Docker Terms of Service Change

"The updated Docker Terms of Services will take effect immediately. If you continue to use our products and services, you are agreeing to the updated Docker Terms of Service.

Related to this update, Docker is introducing a container image retention policy which will be enforced starting November 1, 2020. The container image retention policy will apply to the following plans:

* Free plans will have a 6 month image retention limit
* Pro and Team plans will have unlimited image retention"


6 thoughts on “Docker Terms of Service Change”

  1. Sounds like this only applies to ‘inactive’ images, ones that haven’t been fetched in 6mo.

    However this might mean old or low activity images for popular OSS projects might disappear.

  2. Essentialy pruning 4.5pb of inactive images. Common sense I would say which saves them a few bucks while hopefully getting rid of old insecure containers.

    What is a container image retention limit and how does it affect my account?

    Image retention is based on the activity of each individual image stored within a user account. If an image has not either been pulled or pushed in the amount of time specified in your subscription plan, the image will be tagged “inactive.” Any images that are tagged as “inactive” will be scheduled for deletion. Only accounts that are on the Free individual or organization plans will be subject to image retention limits. A new dashboard will also be available in Docker Hub that offers the ability to view the status of all of your container images

    Why is Docker introducing an “inactive” image policy?

    As the world’s largest repository of container images, Docker Hub stores more than 15PB of data. After detailed analysis of the container images stored on Docker Hub, we found that 4.5PB of the data have not been pushed or pulled within 6 months or longer. We are making this move to optimize operations and make the Docker Hub service even stronger for developers and development teams around the world who are using the service to build and ship applications.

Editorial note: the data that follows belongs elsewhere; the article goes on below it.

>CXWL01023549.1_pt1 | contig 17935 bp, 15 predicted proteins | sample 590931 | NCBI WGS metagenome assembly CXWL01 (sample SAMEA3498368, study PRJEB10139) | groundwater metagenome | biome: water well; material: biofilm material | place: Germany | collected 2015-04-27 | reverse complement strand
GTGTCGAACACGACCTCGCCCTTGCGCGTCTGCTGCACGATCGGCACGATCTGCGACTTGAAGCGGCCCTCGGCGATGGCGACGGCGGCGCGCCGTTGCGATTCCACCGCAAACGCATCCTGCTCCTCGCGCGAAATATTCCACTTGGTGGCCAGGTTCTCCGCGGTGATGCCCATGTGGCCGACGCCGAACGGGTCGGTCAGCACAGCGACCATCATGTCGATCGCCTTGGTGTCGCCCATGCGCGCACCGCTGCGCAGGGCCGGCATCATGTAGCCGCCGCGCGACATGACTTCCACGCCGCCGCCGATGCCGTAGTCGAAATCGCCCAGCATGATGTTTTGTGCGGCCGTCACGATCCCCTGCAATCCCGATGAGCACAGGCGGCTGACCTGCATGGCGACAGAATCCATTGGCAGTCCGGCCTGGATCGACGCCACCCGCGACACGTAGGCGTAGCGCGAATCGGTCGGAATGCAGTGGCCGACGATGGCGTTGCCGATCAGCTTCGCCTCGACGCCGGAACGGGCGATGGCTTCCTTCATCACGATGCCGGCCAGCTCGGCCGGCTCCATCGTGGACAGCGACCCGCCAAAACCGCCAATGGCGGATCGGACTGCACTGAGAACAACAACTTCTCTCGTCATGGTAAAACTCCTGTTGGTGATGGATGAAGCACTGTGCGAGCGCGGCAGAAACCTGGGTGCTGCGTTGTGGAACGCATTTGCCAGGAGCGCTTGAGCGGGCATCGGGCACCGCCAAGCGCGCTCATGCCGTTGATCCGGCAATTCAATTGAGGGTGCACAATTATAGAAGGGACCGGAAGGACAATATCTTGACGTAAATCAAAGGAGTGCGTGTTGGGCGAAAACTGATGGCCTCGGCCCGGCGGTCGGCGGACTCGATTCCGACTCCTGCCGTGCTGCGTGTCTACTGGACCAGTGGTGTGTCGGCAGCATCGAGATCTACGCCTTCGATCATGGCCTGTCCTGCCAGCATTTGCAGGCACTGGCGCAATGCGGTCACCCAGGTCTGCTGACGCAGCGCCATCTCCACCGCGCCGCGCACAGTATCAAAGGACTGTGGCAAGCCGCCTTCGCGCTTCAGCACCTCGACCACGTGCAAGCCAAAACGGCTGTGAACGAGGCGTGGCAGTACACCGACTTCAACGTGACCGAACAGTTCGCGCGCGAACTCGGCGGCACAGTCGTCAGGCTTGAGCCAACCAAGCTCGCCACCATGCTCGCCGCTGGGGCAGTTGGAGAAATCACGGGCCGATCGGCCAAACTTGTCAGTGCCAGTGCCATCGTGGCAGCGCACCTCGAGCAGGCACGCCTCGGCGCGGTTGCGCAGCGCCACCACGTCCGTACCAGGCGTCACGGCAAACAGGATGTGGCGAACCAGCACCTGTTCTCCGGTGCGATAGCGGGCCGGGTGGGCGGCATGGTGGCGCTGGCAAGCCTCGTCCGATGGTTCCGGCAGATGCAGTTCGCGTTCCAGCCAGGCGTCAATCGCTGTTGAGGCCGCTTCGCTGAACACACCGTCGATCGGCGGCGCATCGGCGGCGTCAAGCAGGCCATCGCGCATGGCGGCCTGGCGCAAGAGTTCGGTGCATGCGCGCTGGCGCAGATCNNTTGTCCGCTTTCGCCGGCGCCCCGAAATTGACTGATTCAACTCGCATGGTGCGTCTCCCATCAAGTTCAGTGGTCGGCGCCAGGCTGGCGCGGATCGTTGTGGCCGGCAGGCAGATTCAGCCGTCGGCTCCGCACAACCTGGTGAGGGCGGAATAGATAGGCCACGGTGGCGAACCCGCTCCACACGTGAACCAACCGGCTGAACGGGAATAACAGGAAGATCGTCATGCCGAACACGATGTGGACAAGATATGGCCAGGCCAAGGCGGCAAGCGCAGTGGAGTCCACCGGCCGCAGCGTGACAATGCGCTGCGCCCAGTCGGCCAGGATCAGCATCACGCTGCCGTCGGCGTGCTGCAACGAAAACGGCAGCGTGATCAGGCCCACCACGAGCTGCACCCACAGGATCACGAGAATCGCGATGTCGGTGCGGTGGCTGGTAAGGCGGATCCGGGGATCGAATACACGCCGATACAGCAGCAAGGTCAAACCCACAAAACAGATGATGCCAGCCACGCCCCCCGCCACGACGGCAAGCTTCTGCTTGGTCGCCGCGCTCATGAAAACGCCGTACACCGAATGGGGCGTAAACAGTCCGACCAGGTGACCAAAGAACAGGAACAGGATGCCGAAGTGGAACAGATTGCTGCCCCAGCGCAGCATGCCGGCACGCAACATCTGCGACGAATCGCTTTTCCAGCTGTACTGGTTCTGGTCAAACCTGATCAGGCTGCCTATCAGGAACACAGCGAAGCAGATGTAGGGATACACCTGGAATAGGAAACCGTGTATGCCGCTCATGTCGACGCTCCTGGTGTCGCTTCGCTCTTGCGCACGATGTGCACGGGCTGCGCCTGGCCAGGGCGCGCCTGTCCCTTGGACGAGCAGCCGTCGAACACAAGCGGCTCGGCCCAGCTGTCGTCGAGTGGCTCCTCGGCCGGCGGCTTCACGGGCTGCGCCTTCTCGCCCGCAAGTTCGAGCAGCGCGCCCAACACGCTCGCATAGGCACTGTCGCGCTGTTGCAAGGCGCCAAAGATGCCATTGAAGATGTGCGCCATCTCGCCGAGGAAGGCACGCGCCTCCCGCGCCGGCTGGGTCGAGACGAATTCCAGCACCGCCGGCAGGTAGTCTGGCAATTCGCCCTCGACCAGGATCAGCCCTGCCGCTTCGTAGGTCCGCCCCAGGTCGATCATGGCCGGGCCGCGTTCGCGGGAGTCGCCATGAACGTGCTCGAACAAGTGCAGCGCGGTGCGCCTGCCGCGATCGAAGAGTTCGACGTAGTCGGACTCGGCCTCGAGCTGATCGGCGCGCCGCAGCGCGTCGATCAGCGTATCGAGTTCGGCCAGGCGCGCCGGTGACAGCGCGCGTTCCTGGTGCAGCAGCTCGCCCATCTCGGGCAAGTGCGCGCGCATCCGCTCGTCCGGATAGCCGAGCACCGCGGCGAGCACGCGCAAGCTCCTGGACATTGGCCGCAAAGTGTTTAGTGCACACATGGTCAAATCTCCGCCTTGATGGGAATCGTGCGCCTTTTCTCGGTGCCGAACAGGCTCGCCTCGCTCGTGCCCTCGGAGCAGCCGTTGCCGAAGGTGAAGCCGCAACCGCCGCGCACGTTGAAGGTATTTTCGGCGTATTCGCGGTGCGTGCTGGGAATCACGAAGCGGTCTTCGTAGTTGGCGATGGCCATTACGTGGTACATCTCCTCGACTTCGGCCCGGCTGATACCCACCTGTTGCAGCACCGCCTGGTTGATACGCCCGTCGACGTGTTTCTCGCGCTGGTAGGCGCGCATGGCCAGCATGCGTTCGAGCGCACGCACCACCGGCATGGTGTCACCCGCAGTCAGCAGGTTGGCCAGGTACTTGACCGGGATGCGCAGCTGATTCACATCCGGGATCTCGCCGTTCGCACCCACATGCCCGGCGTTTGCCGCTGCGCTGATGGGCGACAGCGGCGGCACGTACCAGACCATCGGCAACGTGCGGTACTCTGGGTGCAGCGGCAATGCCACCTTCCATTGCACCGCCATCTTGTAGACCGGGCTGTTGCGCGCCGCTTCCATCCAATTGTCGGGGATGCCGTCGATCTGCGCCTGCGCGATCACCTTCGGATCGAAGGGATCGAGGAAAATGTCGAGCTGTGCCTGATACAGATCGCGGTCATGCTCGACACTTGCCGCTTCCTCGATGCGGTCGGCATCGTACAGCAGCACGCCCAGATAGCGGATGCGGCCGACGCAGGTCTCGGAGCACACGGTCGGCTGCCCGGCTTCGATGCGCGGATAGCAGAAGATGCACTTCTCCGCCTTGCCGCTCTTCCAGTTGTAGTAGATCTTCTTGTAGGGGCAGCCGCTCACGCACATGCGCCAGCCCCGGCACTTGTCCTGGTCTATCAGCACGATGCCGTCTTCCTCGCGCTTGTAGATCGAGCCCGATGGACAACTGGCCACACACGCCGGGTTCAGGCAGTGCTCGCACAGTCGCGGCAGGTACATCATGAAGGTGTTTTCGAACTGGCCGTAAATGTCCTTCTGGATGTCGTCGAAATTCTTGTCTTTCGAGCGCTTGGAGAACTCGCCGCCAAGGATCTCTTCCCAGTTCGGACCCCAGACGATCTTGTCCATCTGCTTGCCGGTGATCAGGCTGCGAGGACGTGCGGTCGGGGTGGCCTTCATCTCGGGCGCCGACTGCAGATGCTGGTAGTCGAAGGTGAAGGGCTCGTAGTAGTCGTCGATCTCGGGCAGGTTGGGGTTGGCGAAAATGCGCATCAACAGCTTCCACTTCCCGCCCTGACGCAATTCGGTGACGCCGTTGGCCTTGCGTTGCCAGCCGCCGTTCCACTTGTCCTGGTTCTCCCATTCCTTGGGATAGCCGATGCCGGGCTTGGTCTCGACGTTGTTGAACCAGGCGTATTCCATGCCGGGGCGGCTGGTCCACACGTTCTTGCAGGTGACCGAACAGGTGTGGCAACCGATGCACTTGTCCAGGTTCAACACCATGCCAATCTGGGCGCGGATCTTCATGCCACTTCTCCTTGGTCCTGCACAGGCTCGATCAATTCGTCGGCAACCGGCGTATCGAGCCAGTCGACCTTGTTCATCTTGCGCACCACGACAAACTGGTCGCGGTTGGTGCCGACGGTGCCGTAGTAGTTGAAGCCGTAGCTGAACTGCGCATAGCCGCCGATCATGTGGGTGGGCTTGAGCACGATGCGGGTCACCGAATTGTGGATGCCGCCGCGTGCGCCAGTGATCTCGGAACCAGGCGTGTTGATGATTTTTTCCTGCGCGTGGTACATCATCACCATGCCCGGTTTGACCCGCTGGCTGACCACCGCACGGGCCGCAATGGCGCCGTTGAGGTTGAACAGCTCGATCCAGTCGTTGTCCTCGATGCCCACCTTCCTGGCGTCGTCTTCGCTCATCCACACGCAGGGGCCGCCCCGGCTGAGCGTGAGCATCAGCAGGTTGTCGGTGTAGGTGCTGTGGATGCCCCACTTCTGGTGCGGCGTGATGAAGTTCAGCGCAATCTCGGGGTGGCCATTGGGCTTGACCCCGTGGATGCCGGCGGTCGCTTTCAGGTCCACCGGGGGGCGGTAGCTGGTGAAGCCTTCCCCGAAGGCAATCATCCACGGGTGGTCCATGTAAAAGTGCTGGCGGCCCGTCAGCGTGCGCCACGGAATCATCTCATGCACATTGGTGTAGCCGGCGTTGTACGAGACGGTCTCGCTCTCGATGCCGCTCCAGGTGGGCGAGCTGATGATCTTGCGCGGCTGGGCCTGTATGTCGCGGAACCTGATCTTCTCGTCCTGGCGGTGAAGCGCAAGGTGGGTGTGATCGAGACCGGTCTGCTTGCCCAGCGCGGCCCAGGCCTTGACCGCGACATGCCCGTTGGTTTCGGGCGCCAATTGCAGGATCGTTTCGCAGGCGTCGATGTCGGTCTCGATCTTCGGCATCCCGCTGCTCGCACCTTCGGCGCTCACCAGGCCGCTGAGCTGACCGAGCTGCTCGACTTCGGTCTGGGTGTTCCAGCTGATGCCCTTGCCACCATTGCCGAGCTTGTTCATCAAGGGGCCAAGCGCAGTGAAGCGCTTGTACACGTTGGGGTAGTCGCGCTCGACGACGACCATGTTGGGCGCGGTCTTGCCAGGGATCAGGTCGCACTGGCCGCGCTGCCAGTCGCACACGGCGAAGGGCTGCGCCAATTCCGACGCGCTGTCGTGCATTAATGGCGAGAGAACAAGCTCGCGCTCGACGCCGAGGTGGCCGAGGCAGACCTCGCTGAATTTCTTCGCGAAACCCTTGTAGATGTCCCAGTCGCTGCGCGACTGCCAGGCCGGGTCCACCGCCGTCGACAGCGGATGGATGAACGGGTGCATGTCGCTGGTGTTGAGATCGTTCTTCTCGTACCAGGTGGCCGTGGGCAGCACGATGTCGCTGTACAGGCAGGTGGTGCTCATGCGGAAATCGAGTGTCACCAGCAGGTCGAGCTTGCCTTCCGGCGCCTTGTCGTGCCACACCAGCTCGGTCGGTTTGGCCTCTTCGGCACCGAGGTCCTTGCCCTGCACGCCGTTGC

3. The policy doesn’t say, but I’m hoping they send email notification when an image goes inactive.

    I recently threw like 20 images up there, all projects from my various books. I thought it might be nice for readers (or non-readers) to be able to spin them up with a single command. I can’t imagine they’ll ever be high-volume images, and I wouldn’t be shocked if they went inactive. And that’s fine, since basically I could just go pull them and voila, re-active. But if I need to go check them every 6 months, that’s a bit of a pain. An email would be a nice reminder.

    Not a big deal I guess, and I have no issue with the policy… just hoping for a small convenience is all.

    EDIT: Ignore the silly man, as was pointed out in comments below, the policy DOES address exactly this, I just somehow managed to completely miss it. My bad, brainfart.

  4. Anyone know how legacy, paid “Micro” plans will be affected? I currently have an organization that pays the $7/month for 5 private repositories and 5 parallel builds.


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